Senator Ted Kennedy pled guilty on July 25 to abandoning a crime scene on the island of Chappaquiddick, in which a young woman whom he was driving drowned after a car accident. The incident occurred on the night of July 18, when Kennedy's car veered off a narrow bridge and into a creek. Kennedy escaped the vehicle, but did not alert police of the accident until the next morning. In a television address, Kennedy claimed to have been in a state of shock and that he had made several attempts to find Mary Jo Kopechne in the water before returning to his hotel.
British troops arrived in Northern Ireland on Aug. 14 amid rising tension between the Northern Ireland Civil Rights Association, which sought to end anti-Catholic discrimination in jobs and housing, and counter-demonstrators. The British troops were deployed to assist local police, who were completely overwhelmed and exhausted after the unrest had grown violent and rioting had broken out. These events contributed to the eventual re-emergence of the Irish Republican Army, a paramilitary organization that aimed to reunify Ireland.
On Aug. 8, cult leader Charles Manson ordered his followers to murder five people in a Hollywood home, including pregnant actress Sharon Tate and coffee empire heiress Abigail Folger. The cult members wrote messages on the walls of Tate's home in the blood of the victims, causing widespread panic in Hollywood. Manson was later convicted of his crimes and sentenced to death, a sentence that was later commuted to life behind bars when California overturned the death penalty.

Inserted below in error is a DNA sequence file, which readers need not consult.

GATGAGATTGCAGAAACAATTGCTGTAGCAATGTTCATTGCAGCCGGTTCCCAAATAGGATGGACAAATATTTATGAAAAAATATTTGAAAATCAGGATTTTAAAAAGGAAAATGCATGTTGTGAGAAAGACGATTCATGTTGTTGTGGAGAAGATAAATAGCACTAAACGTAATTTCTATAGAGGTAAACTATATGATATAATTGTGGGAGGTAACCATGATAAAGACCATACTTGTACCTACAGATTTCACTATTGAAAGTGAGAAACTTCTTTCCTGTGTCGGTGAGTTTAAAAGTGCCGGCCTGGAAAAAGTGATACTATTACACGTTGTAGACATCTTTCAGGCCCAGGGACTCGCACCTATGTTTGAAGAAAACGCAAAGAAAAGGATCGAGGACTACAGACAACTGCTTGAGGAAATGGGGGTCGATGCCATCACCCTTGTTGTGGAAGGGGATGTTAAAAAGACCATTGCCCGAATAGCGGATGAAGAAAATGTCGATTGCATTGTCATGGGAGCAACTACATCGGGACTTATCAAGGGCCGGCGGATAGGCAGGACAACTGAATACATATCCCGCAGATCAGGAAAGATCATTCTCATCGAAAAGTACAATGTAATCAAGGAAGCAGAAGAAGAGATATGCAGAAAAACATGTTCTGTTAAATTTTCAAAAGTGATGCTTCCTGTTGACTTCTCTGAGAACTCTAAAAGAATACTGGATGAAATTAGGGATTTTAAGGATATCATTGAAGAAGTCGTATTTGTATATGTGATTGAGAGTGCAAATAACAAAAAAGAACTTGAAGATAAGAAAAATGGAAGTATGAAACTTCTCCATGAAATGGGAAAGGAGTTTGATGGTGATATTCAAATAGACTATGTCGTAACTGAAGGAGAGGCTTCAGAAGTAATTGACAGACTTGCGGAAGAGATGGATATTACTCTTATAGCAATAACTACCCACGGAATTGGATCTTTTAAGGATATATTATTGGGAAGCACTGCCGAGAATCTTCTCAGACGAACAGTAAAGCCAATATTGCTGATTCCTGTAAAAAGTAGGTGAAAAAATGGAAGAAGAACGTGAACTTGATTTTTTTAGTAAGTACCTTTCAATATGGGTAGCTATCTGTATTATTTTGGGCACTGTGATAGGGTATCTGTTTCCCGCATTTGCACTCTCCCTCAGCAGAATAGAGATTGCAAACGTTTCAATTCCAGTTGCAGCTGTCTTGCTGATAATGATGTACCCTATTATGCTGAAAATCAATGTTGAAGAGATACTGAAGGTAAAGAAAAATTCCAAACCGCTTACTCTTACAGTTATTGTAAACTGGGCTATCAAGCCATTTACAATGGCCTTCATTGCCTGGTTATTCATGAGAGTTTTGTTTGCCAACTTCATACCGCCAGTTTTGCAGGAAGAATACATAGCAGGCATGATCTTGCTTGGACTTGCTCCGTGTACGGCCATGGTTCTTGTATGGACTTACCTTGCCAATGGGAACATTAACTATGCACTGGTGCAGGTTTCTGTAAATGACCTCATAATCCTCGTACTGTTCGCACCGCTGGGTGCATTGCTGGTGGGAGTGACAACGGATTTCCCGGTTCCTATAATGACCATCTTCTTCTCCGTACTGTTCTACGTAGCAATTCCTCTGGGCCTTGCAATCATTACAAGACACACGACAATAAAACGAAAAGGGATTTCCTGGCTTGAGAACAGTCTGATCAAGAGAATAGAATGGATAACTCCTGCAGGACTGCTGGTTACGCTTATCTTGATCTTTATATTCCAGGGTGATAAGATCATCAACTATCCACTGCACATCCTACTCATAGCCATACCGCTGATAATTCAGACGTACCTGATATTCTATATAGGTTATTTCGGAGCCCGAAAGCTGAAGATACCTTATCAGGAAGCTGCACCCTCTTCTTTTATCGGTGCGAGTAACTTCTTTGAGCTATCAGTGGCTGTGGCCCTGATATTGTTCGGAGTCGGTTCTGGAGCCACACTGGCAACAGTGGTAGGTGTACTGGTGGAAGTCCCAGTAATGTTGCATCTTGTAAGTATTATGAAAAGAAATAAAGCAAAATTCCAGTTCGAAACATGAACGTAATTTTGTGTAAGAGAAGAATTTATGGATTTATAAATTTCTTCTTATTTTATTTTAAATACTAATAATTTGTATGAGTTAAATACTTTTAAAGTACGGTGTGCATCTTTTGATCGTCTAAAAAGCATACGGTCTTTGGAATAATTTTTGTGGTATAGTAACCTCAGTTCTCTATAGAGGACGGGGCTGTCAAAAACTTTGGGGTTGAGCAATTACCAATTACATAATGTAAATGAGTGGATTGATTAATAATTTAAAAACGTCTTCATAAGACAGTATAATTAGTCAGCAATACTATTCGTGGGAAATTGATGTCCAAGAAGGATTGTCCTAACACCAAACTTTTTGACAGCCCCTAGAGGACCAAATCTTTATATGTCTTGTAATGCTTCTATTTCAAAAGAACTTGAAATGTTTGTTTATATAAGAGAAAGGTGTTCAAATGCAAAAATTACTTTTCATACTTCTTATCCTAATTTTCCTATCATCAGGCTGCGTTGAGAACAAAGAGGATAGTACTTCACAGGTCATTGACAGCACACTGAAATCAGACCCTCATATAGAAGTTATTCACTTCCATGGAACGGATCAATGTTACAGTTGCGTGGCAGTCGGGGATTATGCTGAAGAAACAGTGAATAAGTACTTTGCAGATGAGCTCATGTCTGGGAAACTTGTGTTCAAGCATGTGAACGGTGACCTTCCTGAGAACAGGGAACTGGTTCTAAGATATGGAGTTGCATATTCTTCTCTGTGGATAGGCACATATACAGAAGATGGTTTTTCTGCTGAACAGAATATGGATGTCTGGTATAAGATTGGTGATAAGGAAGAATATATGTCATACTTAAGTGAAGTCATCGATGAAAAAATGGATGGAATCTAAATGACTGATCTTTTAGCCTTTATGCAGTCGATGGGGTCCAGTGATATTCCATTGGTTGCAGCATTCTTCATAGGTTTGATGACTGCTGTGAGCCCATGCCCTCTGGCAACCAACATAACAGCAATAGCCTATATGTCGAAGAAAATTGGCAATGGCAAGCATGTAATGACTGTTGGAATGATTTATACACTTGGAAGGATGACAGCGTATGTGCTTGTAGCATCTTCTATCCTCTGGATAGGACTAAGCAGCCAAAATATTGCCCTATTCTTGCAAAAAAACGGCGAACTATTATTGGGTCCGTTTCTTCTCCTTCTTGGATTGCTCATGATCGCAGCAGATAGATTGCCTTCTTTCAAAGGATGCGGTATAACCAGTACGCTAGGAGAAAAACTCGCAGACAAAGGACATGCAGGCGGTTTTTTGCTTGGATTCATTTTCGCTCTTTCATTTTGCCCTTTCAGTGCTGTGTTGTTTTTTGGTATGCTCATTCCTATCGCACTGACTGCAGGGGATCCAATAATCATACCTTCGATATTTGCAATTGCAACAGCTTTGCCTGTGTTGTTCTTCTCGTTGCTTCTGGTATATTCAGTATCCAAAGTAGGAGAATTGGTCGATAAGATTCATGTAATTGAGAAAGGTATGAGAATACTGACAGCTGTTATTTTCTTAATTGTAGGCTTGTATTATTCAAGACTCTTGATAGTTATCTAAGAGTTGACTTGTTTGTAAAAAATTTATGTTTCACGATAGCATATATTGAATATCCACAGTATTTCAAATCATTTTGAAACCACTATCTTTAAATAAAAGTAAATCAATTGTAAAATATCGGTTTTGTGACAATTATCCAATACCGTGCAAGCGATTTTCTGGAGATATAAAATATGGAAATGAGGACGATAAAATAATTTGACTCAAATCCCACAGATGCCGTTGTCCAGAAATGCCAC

The Woodstock Festival was a three-day rock concert from Aug. 15–18 that became one of the most famous music events in American history, as well as a symbol of hippie culture. The festival took place on a 600-acre dairy farm in Bethel, N.Y., and drew over 400,000 people who had traveled from far and wide to see Janis Joplin, the Grateful Dead, The Who, and Jimi Hendrix, among others. The turnout was significantly higher than was expected, and highways in the area became unusable as attendees parked their cars in the road to walk to the festival.
Hurricane Camille—one of just three Category 5 hurricanes to touch down in the United States—made landfall along the Mississippi Gulf Coast on Aug. 17. The hurricane caused a 25-foot storm surge, which flooded about 860,000 acres of land in Louisiana and drowned Mississippi seawalls. The exact wind speed of the hurricane will never be known because the storm broke all measuring equipment available. About 150 people died from the storm in Mississippi and Louisiana, while 106 died in Virginia from flash floods that occurred as the storm broke up.
America's first automatic teller machine, or ATM, was installed at Chemical Bank in Rockville Centre, N.Y., and began operating on Sept. 2. The invention that revolutionized the banking industry was the brainchild of Don Wetzel, who came up with the idea while waiting in line at the bank. The first ATM in Rockville Centre could only give customers cash, but by 1971, the machine was able to perform a number of functions, including providing details of an account's balance.
The beloved sitcom “The Brady Bunch” premiered in the United States on Sept. 26, and although critics generally panned the television show featuring the blended Brady family, the wholesome series has withstood the test of time. “The Brady Bunch” avoided controversial and political topics, and instead focused on family issues, such as sibling rivalries and dating. Though the show ran until 1974, it found huge success in rerun syndication afterwards.
The Beatles officially released their 12th and last recorded album, “Abbey Road,” on Sept. 26 in the U.K., where it topped the charts for 11 weeks straight. In its first six weeks, the album sold 4 million copies and eventually, it became the fourth-best selling record of the 1960s. The album includes some of The Beatles' most famous songs: “Come Together,” “Octopus's Garden,” and “Here Comes the Sun.”